This page contains information and resources related to Chronic Fatigue Syndrome (CFS) and how CFS is often found as a comorbid condition to Ehlers-Danlos Syndrome.
“Chronic fatigue syndrome (CFS) is a complex medical condition, characterized by long-term fatigue and other symptoms. These symptoms are to such a degree that they limit a person’s ability to carry out ordinary daily activities. CFS may also be referred to as systemic exertion intolerance disease (SEID), myalgic encephalomyelitis (ME), post-viral fatigue syndrome (PVFS), chronic fatigue immune dysfunction syndrome (CFIDS), or several other terms. Quality of life of persons with CFS can be extremely compromised.
Biological, genetic, infectious, and psychological mechanisms have been proposed, but the cause is not understood. Diagnosis is based on a person’s signs and symptoms. The fatigue is not due to ongoing exertion, not relieved much by rest, and is not caused by other medical conditions. Evidence suggests that counseling, a gradual increase in exercise, and the medication rintatolimod is useful in some people. In 2012 the FDA considered that evidence for the safety or benefit of rintatolimod to be insufficient to approve its use in the United States.
Estimates of the number of people with the condition vary from 7 to 3,000 per 100,000 adults. About one million Americans and a quarter of a million people in the UK have CFS. Fatigue is a common symptom in many illnesses, but the fatigue experienced by persons with CFS is comparatively rare. CFS occurs more often in women than men, and is less common among children and adolescents.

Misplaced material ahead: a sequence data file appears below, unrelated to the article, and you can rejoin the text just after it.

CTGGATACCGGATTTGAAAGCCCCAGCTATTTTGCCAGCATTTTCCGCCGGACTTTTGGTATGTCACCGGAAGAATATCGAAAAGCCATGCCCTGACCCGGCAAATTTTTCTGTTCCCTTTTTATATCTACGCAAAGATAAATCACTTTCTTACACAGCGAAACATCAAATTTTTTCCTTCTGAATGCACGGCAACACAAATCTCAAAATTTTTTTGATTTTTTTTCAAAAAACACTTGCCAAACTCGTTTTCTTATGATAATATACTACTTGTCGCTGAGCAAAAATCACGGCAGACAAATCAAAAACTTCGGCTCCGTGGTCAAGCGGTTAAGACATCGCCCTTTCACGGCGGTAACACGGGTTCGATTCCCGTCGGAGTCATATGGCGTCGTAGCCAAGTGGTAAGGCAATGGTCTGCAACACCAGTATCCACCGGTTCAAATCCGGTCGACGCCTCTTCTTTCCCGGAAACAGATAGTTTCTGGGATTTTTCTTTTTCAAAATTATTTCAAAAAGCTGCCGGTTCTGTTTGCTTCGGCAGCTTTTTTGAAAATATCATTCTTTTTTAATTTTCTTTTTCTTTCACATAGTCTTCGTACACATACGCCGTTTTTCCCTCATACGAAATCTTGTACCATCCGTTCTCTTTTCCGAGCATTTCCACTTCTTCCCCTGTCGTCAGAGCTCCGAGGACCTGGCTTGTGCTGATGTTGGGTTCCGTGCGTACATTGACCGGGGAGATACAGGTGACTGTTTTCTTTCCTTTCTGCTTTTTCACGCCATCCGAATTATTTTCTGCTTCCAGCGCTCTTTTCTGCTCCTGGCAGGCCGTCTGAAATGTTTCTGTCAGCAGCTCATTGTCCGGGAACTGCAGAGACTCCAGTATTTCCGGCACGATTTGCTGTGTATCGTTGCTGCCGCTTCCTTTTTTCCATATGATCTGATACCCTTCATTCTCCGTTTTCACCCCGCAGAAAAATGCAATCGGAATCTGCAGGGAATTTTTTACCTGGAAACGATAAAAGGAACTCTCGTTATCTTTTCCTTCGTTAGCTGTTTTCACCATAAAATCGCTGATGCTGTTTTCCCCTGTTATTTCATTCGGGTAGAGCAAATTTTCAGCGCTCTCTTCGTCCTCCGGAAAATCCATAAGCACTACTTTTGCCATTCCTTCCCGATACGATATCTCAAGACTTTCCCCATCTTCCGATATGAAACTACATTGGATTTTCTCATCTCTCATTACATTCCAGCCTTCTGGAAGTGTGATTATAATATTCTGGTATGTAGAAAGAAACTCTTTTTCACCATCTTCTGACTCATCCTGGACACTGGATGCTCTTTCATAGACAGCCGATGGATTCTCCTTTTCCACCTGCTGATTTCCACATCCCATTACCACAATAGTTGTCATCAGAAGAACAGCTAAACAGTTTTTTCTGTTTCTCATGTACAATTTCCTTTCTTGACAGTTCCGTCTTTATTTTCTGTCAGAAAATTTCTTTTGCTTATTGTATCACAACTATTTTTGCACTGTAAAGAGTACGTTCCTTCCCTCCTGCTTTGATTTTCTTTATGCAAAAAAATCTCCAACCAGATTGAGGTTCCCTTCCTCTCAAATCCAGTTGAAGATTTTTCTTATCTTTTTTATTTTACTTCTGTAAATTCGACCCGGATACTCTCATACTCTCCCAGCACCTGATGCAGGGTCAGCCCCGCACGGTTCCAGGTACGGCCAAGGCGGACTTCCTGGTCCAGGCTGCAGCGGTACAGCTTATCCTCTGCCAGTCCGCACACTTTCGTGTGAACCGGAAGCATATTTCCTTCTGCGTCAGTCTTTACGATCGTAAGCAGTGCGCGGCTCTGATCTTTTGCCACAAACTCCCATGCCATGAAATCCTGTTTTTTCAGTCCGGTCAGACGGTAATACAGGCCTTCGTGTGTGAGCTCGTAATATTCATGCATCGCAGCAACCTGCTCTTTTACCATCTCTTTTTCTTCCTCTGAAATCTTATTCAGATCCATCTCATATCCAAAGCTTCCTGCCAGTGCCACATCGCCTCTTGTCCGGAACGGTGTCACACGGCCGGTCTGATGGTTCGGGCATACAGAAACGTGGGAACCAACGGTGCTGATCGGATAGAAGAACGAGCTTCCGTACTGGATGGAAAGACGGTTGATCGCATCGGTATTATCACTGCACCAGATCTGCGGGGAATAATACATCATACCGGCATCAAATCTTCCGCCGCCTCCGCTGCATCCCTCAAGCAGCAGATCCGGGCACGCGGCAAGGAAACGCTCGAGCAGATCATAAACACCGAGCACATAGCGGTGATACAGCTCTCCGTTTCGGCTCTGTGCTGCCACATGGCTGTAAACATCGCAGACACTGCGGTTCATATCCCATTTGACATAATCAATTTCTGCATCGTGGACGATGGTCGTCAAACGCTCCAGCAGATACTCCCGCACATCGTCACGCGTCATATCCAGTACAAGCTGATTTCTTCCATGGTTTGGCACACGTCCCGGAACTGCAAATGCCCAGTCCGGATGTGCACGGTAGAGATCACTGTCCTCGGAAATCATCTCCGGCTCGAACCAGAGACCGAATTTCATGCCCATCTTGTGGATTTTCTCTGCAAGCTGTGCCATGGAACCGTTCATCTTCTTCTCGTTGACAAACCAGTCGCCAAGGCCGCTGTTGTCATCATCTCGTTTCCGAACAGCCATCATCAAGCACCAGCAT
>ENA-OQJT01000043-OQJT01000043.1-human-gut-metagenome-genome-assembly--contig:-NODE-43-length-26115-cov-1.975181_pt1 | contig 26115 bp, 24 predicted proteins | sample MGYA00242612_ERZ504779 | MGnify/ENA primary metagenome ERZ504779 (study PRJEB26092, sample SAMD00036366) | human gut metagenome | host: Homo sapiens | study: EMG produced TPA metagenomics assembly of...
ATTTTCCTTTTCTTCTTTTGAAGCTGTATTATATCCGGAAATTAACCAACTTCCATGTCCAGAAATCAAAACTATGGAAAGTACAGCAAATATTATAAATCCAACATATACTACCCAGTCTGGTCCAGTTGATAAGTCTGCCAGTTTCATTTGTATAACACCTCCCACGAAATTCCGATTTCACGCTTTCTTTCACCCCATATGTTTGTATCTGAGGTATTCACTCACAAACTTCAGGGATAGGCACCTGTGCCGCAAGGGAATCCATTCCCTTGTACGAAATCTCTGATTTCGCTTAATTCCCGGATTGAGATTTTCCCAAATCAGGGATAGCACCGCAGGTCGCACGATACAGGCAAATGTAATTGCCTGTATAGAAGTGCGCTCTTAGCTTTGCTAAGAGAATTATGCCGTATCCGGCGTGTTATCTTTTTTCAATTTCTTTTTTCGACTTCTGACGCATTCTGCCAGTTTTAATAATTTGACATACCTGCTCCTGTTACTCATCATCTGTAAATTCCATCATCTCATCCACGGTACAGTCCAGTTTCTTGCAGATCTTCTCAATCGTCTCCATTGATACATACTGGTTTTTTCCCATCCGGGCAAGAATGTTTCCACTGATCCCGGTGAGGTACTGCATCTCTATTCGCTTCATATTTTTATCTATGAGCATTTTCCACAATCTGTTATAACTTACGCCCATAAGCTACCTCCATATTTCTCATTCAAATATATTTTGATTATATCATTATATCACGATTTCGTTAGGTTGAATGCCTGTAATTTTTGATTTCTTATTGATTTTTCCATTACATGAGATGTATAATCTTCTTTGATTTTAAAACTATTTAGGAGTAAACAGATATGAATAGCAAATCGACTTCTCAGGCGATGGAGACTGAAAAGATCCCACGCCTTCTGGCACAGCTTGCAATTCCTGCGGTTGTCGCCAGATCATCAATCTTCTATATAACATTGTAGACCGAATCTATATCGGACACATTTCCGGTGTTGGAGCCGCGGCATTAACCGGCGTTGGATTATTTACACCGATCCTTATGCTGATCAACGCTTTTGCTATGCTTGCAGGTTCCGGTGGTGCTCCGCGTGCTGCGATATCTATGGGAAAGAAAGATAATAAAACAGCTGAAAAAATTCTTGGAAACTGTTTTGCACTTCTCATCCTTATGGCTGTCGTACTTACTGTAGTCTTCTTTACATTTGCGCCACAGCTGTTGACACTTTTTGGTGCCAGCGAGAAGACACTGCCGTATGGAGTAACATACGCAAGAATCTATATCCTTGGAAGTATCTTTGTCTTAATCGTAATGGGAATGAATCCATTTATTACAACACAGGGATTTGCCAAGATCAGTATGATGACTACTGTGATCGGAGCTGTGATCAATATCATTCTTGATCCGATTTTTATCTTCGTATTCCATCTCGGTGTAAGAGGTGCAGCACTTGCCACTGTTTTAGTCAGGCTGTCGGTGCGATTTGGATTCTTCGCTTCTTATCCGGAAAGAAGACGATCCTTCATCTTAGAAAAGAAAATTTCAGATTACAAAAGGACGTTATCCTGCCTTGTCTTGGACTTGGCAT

There is agreement that CFS has a negative effect on health, happiness and productivity. However, various physicians’ groups, researchers and patient advocates promote differing terminology, diagnostic criteria, proposed causes and treatments, resulting in controversy about many aspects of the disorder. The name “chronic fatigue syndrome” is controversial; many patients and advocacy groups, as well as some experts, believe the name trivializes the medical condition and they promote a name change.” – Wikipedia.org
Chronic Fatigue Syndrome and EDS information and resources:
– EDNF 2014 Learning Conference Presentation (Dr. Alan Pocinki) – “Chronic Pain, Poor sleep, Chronic Fatigue, Depression & POTS in EDS”
– EDNF 2014 Learning Conference Presentation (Dr. Brad Tinkle) – “Too Tired, Too Fatigued.”
– EDNF 2014 Learning Conference – Comorbidities – A Critical Sum Handout
– Post – Living with Chronic Fatigue
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